Heart rate tracking on the Blaze is one of its lowest points. If you’re looking for a fitness tracker that can accurately report your resting heart rate, the Blaze is for you. Anything more than that, though, and you should look elsewhere. During our testing, we just couldn’t get the HRM to rise above 150 BPM. Even at the most intense moments, when our heart rate should be closer to the 175-180 BPM range, the Blaze just stayed at 150. This is quite unfortunate, as Fitbit has been marketing its PurePulse Heart Rate technology as one of the Blaze’s main selling points.
Heart rate tracking on the Blaze is one of its lowest points
All in all, the Blaze will give you accurate resting heart rate stats, but nothing more than that. If you’re looking to train in a certain zone or want accurate results while you’re in a workout, you probably shouldn’t be seeking out a wrist-mounted HR tracker anyway.
Fitbit devices are really good at tracking sleep, and the Blaze is no different. Unlike other fitness trackers, there’s no need to manually log your sleep in the Fitbit app. You don’t even need to press a “sleep now” button before you go to bed. When you wear it to bed, the app will automatically log your sleep and record any time you were restless or got up in the night. It’s usually pretty accurate, too. Sleep stats are pretty limited, and it doesn’t show you any info on deep or light sleep. The statistics the app does show you should be just fine for most people though.
One thing to note is that the Blaze is sort of big, so it’s not as comfortable as the Charge HR or other smaller fitness trackers. This might turn some people away from wearing it every night.
Fitbit bought a company called FitStar last year, and the company’s exercise software is one of the headline features on the Blaze. From the FitStar menu on your watch, you can select three different cardio routines — Warm It Up, 7-Minute Workout, or 10-Minute Abs. Once you make your selection, you’ll be shown how to do each workout for a few seconds. You’ll then have about 30 seconds to do each workout, then move on to the next one.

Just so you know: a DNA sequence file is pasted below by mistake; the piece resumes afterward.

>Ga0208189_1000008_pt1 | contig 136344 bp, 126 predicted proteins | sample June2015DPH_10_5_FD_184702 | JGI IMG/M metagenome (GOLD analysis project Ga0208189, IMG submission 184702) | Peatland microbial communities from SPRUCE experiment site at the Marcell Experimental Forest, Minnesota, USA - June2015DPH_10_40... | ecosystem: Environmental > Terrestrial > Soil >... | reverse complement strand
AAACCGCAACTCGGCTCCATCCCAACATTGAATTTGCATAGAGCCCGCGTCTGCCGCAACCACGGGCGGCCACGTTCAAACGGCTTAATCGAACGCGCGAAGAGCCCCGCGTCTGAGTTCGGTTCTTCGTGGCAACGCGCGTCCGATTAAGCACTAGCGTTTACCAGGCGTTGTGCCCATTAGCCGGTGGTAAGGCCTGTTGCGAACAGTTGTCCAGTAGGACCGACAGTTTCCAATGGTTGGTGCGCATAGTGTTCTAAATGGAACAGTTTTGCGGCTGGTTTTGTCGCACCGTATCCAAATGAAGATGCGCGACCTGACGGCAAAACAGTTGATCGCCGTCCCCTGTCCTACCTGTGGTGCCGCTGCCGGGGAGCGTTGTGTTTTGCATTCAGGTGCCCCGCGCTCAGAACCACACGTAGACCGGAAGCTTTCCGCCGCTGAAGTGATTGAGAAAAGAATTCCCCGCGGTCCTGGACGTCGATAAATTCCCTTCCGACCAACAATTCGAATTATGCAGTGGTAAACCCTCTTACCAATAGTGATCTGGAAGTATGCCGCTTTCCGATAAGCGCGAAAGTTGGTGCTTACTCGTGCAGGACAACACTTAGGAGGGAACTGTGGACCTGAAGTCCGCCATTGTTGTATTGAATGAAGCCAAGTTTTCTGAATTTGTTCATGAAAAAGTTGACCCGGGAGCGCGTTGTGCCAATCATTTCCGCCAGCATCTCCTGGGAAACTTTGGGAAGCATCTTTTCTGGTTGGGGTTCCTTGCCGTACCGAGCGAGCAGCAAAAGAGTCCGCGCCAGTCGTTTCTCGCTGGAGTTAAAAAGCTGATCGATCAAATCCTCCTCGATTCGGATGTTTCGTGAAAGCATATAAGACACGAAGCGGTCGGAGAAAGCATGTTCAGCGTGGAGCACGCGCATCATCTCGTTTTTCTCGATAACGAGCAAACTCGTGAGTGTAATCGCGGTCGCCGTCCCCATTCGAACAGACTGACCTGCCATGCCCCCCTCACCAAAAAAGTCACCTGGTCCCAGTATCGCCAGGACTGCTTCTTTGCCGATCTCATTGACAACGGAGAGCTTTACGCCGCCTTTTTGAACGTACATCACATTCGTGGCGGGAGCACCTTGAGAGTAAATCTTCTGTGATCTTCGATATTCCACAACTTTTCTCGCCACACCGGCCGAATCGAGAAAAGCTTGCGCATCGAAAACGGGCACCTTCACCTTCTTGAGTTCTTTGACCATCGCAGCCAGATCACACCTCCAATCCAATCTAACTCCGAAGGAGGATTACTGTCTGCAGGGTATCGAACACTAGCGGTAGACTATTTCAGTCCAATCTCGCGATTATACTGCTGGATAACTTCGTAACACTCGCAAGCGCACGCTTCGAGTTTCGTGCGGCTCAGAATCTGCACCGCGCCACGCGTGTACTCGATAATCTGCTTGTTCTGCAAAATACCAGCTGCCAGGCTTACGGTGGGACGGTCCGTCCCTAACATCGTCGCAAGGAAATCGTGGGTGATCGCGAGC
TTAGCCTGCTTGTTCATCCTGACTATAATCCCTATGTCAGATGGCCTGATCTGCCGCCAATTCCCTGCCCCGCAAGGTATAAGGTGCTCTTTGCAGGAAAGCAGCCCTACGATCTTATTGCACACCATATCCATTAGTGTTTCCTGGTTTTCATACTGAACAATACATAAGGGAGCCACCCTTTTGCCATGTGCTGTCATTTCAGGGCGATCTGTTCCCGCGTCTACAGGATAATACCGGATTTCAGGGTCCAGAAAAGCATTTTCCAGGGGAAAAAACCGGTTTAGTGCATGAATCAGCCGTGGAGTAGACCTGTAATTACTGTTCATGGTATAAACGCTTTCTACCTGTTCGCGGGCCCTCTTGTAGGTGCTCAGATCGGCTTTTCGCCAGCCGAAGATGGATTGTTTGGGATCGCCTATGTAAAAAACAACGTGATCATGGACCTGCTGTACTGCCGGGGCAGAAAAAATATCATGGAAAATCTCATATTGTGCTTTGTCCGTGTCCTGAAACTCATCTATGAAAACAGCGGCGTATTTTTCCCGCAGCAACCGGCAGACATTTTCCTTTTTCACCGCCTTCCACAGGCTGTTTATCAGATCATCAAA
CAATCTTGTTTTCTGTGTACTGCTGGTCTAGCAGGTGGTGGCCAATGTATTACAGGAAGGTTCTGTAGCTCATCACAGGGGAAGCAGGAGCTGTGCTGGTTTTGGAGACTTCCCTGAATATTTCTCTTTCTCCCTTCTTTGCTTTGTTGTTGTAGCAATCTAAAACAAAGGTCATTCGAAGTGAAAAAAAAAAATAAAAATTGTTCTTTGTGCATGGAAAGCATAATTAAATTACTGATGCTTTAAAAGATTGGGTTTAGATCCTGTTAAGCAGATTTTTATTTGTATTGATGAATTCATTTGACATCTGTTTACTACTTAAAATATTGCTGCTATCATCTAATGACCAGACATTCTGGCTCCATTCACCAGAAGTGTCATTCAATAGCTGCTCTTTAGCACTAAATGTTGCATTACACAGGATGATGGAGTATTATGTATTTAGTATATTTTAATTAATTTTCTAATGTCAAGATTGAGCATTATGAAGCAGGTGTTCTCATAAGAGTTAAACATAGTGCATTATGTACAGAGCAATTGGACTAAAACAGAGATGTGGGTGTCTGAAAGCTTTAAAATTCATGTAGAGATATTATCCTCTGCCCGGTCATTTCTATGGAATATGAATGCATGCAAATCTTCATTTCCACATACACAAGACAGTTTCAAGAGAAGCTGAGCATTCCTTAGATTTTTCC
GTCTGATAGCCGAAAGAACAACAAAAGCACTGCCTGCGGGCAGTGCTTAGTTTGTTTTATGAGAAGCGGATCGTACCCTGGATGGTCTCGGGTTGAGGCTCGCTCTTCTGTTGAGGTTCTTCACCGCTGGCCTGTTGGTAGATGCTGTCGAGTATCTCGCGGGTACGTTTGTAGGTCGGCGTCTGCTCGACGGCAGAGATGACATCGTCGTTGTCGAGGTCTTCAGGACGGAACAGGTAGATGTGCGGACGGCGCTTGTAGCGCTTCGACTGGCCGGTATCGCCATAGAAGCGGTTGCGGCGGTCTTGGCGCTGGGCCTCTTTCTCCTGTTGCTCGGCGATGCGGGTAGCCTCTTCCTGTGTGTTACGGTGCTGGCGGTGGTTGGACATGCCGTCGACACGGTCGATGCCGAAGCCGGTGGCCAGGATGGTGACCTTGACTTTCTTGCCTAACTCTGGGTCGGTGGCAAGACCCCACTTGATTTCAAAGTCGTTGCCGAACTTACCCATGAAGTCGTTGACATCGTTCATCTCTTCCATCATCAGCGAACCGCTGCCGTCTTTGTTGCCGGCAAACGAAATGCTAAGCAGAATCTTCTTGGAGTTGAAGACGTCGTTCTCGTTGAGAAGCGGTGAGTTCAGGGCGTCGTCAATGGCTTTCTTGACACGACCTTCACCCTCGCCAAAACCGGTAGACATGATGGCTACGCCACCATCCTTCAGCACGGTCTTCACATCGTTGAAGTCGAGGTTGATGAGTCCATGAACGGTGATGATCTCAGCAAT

The workouts are overall easy to follow, but offer no room for improvement. You’ll still get a brief overview screen of your workout after your routine is finished, but it doesn’t motivate you to do better next time, nor does it come with any truly challenging workouts. I get why FitStar is on the Blaze, but it just seems like Fitbit didn’t try very hard to perfect this feature.
Fitbit devices usually have a pretty basic user interface, but not the Blaze. Thanks to the LCD touchscreen display, you can do a little bit more on the Blaze compared to other Fitbit devices.
The device’s home screen is a watch face, and you can choose from four different styles in the companion app. None of them are particularly good, though. They all look and act differently, which is nice, but they aren’t all that intuitive to interact with.
You can scroll through the watch menus by swiping to the left on the display. This is how you’ll select different workouts, FitStar, timers, alarms and the settings menu. You should try your best to remember to always manually navigate back to your home screen, though. For some reason, if you leave your watch on a certain menu – say the FitStar screen – and your watch goes to sleep, flicking your wrist will bring you back to the that menu, not the home screen, even if your watch has been idle for a few hours.